Thursday, October 27, 2011

Lost Stories: Yesterday and Today - The Lake Shore Resorts

The annals of Lake County history are filled with the works accomplished by our first pioneers.  Since the late eighteenth century , many rapid changes in the pattern of life occurred during the hundred years that followed.  An Industrial Revolution mushroomed.  Lake County cities grew accordingly.  Agriculture remained a staple of our lake shore region.  One significant change was almost hidden amid the quiet and comfortable life of our county's growing prosperity.  It was the realization of the leisure and recreational possibilities of our greatest resource - Lake Erie.

On Hardy Road, a lake resort called Linden Beach was founded in 1870.  Situated on what had been Governor Huntington's farm, the dining room and tent colonies flourished for the next quarter century.  To the west of Linden Beach, the Shore Club was established in 1898.  The Shore Club sat on the farm properties of the Lathrop and Smart families.  The Club House was a two story frame structure with porches.  Cottages were built adjacent to the Club House and Clevelanders came to vacation there through 1921.  The Club House sat on what became the Diamond Alkali Company property.

Mentor-on-the-Lake was flourishing during the 1890's.  A summer hotel at Salida Beach on Lake Drive was popular.  The resort hotel was three stories with wide porches.  Managed by R. A. Parks, the hotel was later sold to a church for use as a girl's society ( Holiday House).  Mentor Headlands was another lake resort.  Willoughbeach Park ( opposite the present Shoregate Shopping Center in Willowick) was in many ways the most famous resort in its day.  Located alongside the Interurban railroad line, by 1898 an amusement park was added to the site that already included cottages, bathing areas and dance pavillions.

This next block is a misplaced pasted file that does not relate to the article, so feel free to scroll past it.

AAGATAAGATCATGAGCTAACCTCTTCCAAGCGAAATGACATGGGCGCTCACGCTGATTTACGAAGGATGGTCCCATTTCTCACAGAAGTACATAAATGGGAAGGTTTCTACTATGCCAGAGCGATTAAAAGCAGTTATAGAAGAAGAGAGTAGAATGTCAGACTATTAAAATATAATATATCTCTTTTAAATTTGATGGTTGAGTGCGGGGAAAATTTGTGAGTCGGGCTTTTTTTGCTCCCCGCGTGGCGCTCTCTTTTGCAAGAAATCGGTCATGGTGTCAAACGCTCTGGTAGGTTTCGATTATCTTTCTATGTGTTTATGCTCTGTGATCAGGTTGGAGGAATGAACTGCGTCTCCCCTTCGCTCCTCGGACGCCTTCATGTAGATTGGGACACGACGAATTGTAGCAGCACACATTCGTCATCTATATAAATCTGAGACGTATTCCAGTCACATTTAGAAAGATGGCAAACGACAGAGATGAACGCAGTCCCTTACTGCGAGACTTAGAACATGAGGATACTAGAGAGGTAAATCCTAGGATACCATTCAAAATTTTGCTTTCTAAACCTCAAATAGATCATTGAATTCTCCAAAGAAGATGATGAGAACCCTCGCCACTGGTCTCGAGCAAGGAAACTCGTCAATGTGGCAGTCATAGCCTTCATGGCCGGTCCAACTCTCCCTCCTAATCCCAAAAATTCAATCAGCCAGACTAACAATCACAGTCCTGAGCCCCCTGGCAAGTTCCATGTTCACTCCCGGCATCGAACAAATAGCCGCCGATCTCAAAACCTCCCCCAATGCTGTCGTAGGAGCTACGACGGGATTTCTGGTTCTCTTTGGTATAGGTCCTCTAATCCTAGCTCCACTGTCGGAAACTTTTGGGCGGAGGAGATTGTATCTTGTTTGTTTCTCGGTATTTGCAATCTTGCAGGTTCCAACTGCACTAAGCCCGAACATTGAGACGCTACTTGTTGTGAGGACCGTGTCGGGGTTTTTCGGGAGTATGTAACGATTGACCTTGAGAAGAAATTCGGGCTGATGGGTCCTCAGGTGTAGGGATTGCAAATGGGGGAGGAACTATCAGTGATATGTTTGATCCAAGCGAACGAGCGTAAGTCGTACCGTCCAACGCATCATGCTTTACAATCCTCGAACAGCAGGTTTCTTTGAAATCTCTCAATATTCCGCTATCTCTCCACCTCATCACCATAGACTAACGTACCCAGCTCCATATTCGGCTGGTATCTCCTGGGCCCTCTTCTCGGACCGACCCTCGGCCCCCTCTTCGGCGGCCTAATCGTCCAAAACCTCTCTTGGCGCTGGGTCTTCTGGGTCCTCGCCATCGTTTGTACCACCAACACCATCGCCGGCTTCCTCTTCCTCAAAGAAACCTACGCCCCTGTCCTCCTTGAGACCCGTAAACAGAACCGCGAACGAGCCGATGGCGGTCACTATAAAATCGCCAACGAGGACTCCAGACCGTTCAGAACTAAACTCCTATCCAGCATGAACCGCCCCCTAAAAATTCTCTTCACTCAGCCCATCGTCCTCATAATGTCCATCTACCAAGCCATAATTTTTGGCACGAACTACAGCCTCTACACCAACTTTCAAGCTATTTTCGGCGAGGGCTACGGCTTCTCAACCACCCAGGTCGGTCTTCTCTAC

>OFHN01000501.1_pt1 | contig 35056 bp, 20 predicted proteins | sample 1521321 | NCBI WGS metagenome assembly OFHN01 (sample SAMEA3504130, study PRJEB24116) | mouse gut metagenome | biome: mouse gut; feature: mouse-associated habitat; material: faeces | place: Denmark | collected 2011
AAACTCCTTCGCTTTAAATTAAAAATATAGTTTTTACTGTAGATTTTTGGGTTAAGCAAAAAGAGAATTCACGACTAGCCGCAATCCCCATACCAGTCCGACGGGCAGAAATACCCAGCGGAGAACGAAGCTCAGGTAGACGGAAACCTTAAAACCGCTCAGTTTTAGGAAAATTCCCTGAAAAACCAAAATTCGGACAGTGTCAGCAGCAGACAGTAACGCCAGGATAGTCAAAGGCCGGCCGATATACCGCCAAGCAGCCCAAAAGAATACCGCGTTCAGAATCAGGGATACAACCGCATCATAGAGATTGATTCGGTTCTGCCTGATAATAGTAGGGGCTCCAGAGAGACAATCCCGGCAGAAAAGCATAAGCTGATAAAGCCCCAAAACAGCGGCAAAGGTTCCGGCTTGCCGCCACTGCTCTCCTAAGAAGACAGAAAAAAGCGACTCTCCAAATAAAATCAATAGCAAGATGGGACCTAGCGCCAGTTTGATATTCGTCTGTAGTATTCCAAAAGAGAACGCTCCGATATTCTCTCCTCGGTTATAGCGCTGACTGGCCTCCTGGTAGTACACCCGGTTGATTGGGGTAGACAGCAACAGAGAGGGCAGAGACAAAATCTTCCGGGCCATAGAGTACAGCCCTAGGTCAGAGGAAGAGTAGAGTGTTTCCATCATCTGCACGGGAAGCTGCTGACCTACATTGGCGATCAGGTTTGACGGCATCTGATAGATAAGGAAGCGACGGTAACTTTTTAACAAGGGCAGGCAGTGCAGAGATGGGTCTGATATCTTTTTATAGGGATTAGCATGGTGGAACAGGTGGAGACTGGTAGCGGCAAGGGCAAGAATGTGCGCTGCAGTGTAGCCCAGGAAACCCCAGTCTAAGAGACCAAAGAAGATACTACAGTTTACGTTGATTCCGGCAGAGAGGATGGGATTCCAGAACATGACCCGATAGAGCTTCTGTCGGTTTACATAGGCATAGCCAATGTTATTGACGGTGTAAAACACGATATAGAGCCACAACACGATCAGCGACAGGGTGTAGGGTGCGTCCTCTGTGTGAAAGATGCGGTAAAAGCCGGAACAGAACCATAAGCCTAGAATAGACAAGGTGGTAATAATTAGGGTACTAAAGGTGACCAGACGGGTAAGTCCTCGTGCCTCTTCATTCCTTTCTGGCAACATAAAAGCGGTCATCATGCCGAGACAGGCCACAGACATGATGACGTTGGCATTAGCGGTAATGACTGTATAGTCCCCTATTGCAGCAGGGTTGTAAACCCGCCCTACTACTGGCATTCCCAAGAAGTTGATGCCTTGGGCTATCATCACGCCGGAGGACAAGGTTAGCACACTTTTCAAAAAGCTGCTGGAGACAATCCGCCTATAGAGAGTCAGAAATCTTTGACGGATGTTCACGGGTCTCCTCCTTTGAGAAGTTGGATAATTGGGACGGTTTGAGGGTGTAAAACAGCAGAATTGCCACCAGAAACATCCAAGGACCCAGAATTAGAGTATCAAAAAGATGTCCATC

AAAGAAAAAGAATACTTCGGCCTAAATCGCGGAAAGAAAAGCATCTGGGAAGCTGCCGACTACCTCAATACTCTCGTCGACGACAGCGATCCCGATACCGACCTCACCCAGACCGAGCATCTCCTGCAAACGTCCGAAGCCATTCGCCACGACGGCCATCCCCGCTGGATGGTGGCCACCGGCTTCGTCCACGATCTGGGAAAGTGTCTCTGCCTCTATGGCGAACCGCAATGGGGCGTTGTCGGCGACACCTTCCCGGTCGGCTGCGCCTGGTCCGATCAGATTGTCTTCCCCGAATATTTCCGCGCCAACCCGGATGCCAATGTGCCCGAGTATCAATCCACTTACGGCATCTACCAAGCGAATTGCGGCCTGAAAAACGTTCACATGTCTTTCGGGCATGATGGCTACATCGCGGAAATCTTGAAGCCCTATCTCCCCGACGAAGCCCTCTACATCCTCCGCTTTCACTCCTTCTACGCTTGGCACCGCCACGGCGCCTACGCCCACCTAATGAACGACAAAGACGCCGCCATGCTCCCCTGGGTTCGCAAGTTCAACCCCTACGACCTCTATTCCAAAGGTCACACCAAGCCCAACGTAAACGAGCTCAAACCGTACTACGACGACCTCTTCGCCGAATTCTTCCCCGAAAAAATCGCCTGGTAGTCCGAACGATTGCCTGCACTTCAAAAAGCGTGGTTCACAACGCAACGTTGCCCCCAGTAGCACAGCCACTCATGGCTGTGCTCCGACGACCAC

Other famous Lake County resorts included the Little Mountain House, the Little Mountain Eagle and the Stocking House.  1831 saw Simeon Reynolds build a large hotel known as the Little Mountain House.  Although the topography made it a beauty spot and desired destination, Reynolds use of recreational activities cemented its allure to those who sojourned.  1850 saw D.W. Stocking of Chardon build the 'colossal' hotel resort of the era.  Lasting over 25 years, it served as the Little Mountain Club to Cleveland's millionaires.  Dr. H. R. Gatchell and Dr. Storm Rosa combined with William S. Gardiner in 1855 to operate their Little Mountain Eagle House. It began as a  treatment site for invalids but also served as a boarding house for some years after.  Charles Avery bought the Little Mountain House in 1868,  Renamed the Lakeview House, Avery prospered.  He added cottages to the hotel footprint.  Every amenity and every recreational amusement of the day was present.

The Little Mountain and Lake Shore memories may be waning in 2011.  Today few houses remain.  Little Mountain is mostly private property.  Lake Cottages were razed.  Clubs lost their members.  Former summer home visitors like James A. Garfield, George Hopper, and Harry Coulby bought their own residences. The growing Cleveland auto industry allowed for new vacation spots to emerge.  Only pictures recall what once was.   However, for nearly a century the pattern of  social life made Lake County a destination.  The new 'branding' from the Lake County's Visitors Bureau is " Think Lake County".  It seems that Lake County never has lost its appeal.

1 comment:

  1. This story is interesting. I have never known that places such as Lake Shore Resorts have a colorful history behind them. It makes visiting them more intriguing.

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